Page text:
Bede's best-known work is the Historia ecclesiastica gentis Anglorum, or An Ecclesiastical History of the English People.[34] Completed in about 731,[notes 3] the first of the five books begins with some geographical background, and then sketches the history of England, beginning with Caesar's invasion in 55 BCE.[36] A brief account of Christianity in Roman Britain, including the martyrdom of St Alban, is followed by the story of Augustine's mission to England in 597, which brought Christianity to the Anglo-Saxons.[4] The second book begins with the death of Gregory the Great in 604, and follows the further progress of Christianity in Kent and the first attempts to evangelize Northumbria.[37] These ended in disaster when Penda, the pagan king of Mercia, killed the newly Christian Edwin of Northumbria at the Battle of Hatfield Chase in about 632.[37] The setback was temporary, and the third book recounts the growth of Christianity in Northumbria under kings Oswald of Northumbria and Oswy.[38] The climax of the third book is the account of the Council of Whitby, traditionally seen as a major turning point in English history.[39] The fourth book begins with the consecration of Theodore as Archbishop of Canterbury, and recounts Wilfrid's efforts to bring Christianity to the kingdom of Sussex.[40] The fifth book brings the story up to Bede's day, and includes an account of missionary work in Frisia, and of the conflict with the British church over the correct dating of Easter.[40] Bede wrote a preface for the work, in which he dedicates it to Ceolwulf, king of Northumbria.[41] The preface mentions that Ceolwulf received an earlier draft of the book; presumably Ceolwulf knew enough Latin to understand it, and he may even have been able to read it.[4][36] The preface makes it clear that Ceolwulf had requested the earlier copy, and Bede had asked for Ceolwulf's approval; this correspondence with the king indicates that Bede's monastery had excellent connections among the Northumbrian nobility.[4]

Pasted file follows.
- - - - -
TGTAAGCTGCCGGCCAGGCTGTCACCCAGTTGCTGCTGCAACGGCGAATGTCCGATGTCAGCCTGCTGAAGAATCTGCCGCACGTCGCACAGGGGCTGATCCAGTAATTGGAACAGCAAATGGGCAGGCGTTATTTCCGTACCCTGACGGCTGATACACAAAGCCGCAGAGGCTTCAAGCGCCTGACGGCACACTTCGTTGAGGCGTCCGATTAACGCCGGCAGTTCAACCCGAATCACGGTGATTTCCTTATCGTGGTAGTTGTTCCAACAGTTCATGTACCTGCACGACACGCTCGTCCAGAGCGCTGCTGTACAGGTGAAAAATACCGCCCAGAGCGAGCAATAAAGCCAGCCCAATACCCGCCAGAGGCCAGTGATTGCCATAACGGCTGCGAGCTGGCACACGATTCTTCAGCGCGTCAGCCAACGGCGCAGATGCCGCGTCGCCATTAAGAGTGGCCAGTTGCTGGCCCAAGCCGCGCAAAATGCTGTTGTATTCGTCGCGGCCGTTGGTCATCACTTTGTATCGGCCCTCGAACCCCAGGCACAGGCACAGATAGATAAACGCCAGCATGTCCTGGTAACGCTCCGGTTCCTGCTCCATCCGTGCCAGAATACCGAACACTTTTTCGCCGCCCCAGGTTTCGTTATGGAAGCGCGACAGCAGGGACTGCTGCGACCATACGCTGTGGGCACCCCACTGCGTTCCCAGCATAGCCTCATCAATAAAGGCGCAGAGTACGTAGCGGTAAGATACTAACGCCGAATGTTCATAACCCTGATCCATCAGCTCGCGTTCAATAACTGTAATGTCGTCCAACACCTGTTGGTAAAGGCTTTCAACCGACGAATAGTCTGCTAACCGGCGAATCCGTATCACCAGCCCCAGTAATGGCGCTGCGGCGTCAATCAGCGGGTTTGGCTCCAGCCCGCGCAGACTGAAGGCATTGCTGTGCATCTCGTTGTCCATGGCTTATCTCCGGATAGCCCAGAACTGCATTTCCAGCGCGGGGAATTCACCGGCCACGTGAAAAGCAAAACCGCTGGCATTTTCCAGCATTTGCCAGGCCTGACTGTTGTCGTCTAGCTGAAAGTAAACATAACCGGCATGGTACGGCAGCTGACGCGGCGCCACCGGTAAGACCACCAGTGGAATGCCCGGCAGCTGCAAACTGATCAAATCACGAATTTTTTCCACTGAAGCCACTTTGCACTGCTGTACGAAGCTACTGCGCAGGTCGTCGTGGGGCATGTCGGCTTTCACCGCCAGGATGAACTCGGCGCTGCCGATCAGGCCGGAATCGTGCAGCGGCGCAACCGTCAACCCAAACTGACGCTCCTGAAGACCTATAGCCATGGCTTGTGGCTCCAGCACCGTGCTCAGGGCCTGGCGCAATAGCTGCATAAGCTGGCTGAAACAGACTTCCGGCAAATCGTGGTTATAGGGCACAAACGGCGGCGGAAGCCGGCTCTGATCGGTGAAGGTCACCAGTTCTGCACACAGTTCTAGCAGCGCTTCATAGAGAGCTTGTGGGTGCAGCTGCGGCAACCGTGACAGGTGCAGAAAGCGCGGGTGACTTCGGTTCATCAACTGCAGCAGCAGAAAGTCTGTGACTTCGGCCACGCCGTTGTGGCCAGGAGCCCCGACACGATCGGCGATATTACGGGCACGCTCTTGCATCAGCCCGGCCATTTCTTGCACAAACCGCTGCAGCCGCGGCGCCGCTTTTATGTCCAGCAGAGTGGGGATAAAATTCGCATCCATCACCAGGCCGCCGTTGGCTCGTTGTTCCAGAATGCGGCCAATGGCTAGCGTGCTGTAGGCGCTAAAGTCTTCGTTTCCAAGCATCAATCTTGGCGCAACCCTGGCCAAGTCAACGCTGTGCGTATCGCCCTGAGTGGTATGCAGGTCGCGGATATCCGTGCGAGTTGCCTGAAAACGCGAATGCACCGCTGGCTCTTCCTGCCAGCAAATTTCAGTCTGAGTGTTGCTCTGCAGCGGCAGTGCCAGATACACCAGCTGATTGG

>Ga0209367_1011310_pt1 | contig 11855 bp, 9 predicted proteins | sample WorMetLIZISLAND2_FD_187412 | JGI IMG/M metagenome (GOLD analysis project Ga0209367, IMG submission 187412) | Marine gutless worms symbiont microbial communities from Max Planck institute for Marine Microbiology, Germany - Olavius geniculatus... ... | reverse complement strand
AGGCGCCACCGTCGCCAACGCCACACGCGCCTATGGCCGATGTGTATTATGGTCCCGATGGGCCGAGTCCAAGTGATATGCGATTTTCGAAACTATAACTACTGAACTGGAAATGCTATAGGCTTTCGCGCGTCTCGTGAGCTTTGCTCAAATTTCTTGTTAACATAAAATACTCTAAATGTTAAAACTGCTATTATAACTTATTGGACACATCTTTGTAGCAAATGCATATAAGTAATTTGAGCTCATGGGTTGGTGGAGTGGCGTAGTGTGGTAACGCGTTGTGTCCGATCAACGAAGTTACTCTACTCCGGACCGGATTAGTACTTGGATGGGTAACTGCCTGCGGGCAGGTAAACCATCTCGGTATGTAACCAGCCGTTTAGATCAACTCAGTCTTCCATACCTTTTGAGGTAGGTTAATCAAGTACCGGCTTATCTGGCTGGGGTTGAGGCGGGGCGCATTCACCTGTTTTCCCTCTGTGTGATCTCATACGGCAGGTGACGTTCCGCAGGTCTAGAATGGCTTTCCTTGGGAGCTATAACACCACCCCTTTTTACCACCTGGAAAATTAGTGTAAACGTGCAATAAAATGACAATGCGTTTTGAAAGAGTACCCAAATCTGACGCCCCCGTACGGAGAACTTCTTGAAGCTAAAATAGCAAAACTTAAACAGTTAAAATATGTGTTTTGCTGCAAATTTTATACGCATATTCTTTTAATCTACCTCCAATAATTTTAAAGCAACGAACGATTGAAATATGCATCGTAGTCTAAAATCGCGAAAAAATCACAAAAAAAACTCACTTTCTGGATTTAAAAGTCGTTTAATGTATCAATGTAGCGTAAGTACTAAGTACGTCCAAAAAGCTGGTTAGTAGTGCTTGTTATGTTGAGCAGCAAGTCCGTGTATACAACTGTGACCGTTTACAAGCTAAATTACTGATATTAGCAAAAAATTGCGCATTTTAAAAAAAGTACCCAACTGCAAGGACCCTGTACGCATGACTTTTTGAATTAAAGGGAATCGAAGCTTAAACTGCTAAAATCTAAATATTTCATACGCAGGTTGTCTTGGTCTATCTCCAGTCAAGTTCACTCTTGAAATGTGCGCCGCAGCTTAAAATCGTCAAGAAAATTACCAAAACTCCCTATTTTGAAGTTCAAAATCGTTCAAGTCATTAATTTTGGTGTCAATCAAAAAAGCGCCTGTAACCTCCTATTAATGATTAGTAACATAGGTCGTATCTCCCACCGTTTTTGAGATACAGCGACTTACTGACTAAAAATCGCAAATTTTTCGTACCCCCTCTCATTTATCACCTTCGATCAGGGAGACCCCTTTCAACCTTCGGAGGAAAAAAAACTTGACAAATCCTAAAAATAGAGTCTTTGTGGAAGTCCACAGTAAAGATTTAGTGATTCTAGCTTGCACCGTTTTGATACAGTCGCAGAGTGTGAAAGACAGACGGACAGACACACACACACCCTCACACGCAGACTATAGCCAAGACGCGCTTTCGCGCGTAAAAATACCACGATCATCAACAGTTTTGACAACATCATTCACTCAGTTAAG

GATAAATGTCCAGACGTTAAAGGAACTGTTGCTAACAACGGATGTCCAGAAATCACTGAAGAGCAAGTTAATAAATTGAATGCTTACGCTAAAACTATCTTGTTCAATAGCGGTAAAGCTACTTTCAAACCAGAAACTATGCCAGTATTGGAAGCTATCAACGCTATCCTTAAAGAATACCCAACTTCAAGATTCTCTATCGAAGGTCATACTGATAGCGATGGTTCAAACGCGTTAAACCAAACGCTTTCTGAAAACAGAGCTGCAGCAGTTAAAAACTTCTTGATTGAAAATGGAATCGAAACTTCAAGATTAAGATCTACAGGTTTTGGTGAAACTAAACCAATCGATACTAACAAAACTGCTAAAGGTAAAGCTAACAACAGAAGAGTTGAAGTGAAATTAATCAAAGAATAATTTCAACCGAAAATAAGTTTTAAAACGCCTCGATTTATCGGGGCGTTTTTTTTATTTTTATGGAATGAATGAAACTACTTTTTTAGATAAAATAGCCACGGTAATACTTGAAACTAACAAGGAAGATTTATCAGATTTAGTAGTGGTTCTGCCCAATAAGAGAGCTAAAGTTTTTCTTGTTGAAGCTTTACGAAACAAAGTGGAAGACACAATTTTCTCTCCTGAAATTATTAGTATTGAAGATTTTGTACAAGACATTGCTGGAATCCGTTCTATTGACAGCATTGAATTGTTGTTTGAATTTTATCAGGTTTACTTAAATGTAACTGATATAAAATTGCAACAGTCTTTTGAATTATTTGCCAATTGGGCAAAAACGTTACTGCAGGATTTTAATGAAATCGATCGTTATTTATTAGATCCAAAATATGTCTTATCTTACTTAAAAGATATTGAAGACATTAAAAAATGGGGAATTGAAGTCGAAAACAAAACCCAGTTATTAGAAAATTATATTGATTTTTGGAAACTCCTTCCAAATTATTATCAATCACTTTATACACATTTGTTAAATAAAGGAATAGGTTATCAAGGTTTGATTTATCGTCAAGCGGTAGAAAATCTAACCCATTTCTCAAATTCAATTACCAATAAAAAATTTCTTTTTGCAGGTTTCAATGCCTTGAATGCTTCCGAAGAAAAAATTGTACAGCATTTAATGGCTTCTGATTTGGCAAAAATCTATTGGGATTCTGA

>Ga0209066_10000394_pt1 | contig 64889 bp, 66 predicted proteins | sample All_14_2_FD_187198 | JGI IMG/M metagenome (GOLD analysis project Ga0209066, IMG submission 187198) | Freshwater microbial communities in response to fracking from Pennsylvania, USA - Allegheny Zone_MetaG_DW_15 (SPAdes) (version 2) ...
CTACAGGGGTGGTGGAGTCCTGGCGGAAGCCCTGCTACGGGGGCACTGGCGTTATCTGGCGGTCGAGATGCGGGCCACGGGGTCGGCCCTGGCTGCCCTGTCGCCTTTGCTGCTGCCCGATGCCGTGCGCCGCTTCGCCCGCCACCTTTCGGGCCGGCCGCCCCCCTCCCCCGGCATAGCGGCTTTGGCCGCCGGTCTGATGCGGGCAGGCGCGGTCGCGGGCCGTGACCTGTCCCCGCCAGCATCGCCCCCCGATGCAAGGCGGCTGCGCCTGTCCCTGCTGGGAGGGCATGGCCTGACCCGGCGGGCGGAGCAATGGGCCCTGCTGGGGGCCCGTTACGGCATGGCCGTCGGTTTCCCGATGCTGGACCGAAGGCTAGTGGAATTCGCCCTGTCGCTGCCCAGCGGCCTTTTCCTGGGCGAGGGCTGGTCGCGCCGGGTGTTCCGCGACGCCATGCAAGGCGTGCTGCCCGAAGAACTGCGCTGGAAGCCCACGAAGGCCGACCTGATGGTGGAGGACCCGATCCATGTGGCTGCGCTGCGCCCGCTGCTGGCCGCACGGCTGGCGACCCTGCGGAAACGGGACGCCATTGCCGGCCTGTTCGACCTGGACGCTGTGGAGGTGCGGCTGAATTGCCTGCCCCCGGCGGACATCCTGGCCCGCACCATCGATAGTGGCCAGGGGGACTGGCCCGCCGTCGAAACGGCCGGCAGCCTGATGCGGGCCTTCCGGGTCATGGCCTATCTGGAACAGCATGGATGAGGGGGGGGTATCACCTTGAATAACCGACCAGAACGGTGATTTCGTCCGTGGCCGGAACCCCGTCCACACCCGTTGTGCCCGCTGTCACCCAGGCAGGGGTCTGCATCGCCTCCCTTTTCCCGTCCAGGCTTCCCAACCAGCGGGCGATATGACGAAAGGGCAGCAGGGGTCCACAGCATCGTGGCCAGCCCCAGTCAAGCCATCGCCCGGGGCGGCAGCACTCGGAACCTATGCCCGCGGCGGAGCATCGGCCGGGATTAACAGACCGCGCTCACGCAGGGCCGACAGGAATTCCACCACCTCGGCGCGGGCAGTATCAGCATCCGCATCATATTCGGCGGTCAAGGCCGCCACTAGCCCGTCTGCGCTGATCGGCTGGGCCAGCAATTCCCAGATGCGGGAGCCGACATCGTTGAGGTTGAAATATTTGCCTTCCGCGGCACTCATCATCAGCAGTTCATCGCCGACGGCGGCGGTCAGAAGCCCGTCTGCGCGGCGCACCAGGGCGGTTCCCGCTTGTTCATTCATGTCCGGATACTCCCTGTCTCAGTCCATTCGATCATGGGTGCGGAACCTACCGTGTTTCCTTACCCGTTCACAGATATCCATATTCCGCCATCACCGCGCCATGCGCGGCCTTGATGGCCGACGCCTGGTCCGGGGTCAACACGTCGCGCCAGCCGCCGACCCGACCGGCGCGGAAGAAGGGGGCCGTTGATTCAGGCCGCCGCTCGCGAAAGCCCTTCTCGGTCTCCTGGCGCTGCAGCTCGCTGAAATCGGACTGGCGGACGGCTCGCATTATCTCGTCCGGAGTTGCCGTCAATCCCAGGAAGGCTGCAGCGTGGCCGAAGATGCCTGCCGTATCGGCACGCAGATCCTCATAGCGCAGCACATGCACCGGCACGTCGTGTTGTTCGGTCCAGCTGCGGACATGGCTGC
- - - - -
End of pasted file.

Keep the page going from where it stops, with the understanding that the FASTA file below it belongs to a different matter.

Sources Edit